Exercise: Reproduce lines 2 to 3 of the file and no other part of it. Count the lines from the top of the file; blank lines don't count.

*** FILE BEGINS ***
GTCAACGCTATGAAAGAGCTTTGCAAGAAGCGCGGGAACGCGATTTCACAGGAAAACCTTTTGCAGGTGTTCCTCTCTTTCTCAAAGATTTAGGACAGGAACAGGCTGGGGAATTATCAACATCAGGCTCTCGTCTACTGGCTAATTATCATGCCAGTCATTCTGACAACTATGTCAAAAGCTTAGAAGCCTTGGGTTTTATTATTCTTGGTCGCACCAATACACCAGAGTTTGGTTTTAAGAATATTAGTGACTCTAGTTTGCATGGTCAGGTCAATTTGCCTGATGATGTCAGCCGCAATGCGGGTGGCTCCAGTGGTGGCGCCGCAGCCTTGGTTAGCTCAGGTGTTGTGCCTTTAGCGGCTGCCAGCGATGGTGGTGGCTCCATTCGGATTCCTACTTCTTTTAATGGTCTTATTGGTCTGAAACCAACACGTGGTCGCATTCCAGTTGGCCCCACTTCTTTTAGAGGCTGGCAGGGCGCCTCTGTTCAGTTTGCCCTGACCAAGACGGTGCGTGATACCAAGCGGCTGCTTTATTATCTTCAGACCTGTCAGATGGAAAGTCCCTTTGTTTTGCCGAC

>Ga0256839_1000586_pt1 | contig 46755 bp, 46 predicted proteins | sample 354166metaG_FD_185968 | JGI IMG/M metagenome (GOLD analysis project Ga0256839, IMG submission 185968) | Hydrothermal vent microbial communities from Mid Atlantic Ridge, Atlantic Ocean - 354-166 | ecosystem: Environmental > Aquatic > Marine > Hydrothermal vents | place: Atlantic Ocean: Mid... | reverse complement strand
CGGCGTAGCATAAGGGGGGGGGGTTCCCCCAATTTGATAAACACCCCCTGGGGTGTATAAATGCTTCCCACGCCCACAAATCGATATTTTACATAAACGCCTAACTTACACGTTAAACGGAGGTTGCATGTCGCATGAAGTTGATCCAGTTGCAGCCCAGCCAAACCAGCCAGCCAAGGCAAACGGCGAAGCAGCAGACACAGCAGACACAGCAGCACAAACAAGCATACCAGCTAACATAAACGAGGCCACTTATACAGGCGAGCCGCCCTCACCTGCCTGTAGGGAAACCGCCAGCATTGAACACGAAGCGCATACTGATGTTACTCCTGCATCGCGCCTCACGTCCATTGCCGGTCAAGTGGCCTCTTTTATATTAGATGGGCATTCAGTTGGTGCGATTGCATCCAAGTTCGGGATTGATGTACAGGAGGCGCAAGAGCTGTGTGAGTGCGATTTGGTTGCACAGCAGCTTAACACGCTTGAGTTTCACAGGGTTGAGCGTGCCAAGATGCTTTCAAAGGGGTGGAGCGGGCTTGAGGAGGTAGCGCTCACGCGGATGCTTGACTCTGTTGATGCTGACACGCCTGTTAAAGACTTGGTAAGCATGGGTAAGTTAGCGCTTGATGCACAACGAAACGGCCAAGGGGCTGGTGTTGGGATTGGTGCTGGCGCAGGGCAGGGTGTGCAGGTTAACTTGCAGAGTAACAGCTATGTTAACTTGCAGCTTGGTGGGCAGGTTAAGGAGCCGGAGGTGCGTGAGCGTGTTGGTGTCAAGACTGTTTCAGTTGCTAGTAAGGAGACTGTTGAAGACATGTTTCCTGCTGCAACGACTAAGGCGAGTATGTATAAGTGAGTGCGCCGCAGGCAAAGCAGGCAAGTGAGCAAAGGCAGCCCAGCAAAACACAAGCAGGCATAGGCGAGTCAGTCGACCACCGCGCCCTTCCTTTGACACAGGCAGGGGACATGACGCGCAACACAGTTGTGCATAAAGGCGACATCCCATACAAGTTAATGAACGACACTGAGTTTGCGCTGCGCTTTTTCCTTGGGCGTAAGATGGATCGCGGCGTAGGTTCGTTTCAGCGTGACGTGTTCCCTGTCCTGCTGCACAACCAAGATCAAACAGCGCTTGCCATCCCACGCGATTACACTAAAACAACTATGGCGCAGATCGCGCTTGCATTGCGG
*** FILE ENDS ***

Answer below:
>Ga0256839_1000586_pt1 | contig 46755 bp, 46 predicted proteins | sample 354166metaG_FD_185968 | JGI IMG/M metagenome (GOLD analysis project Ga0256839, IMG submission 185968) | Hydrothermal vent microbial communities from Mid Atlantic Ridge, Atlantic Ocean - 354-166 | ecosystem: Environmental > Aquatic > Marine > Hydrothermal vents | place: Atlantic Ocean: Mid... | reverse complement strand
CGGCGTAGCATAAGGGGGGGGGGTTCCCCCAATTTGATAAACACCCCCTGGGGTGTATAAATGCTTCCCACGCCCACAAATCGATATTTTACATAAACGCCTAACTTACACGTTAAACGGAGGTTGCATGTCGCATGAAGTTGATCCAGTTGCAGCCCAGCCAAACCAGCCAGCCAAGGCAAACGGCGAAGCAGCAGACACAGCAGACACAGCAGCACAAACAAGCATACCAGCTAACATAAACGAGGCCACTTATACAGGCGAGCCGCCCTCACCTGCCTGTAGGGAAACCGCCAGCATTGAACACGAAGCGCATACTGATGTTACTCCTGCATCGCGCCTCACGTCCATTGCCGGTCAAGTGGCCTCTTTTATATTAGATGGGCATTCAGTTGGTGCGATTGCATCCAAGTTCGGGATTGATGTACAGGAGGCGCAAGAGCTGTGTGAGTGCGATTTGGTTGCACAGCAGCTTAACACGCTTGAGTTTCACAGGGTTGAGCGTGCCAAGATGCTTTCAAAGGGGTGGAGCGGGCTTGAGGAGGTAGCGCTCACGCGGATGCTTGACTCTGTTGATGCTGACACGCCTGTTAAAGACTTGGTAAGCATGGGTAAGTTAGCGCTTGATGCACAACGAAACGGCCAAGGGGCTGGTGTTGGGATTGGTGCTGGCGCAGGGCAGGGTGTGCAGGTTAACTTGCAGAGTAACAGCTATGTTAACTTGCAGCTTGGTGGGCAGGTTAAGGAGCCGGAGGTGCGTGAGCGTGTTGGTGTCAAGACTGTTTCAGTTGCTAGTAAGGAGACTGTTGAAGACATGTTTCCTGCTGCAACGACTAAGGCGAGTATGTATAAGTGAGTGCGCCGCAGGCAAAGCAGGCAAGTGAGCAAAGGCAGCCCAGCAAAACACAAGCAGGCATAGGCGAGTCAGTCGACCACCGCGCCCTTCCTTTGACACAGGCAGGGGACATGACGCGCAACACAGTTGTGCATAAAGGCGACATCCCATACAAGTTAATGAACGACACTGAGTTTGCGCTGCGCTTTTTCCTTGGGCGTAAGATGGATCGCGGCGTAGGTTCGTTTCAGCGTGACGTGTTCCCTGTCCTGCTGCACAACCAAGATCAAACAGCGCTTGCCATCCCACGCGATTACACTAAAACAACTATGGCGCAGATCGCGCTTGCATTGCGG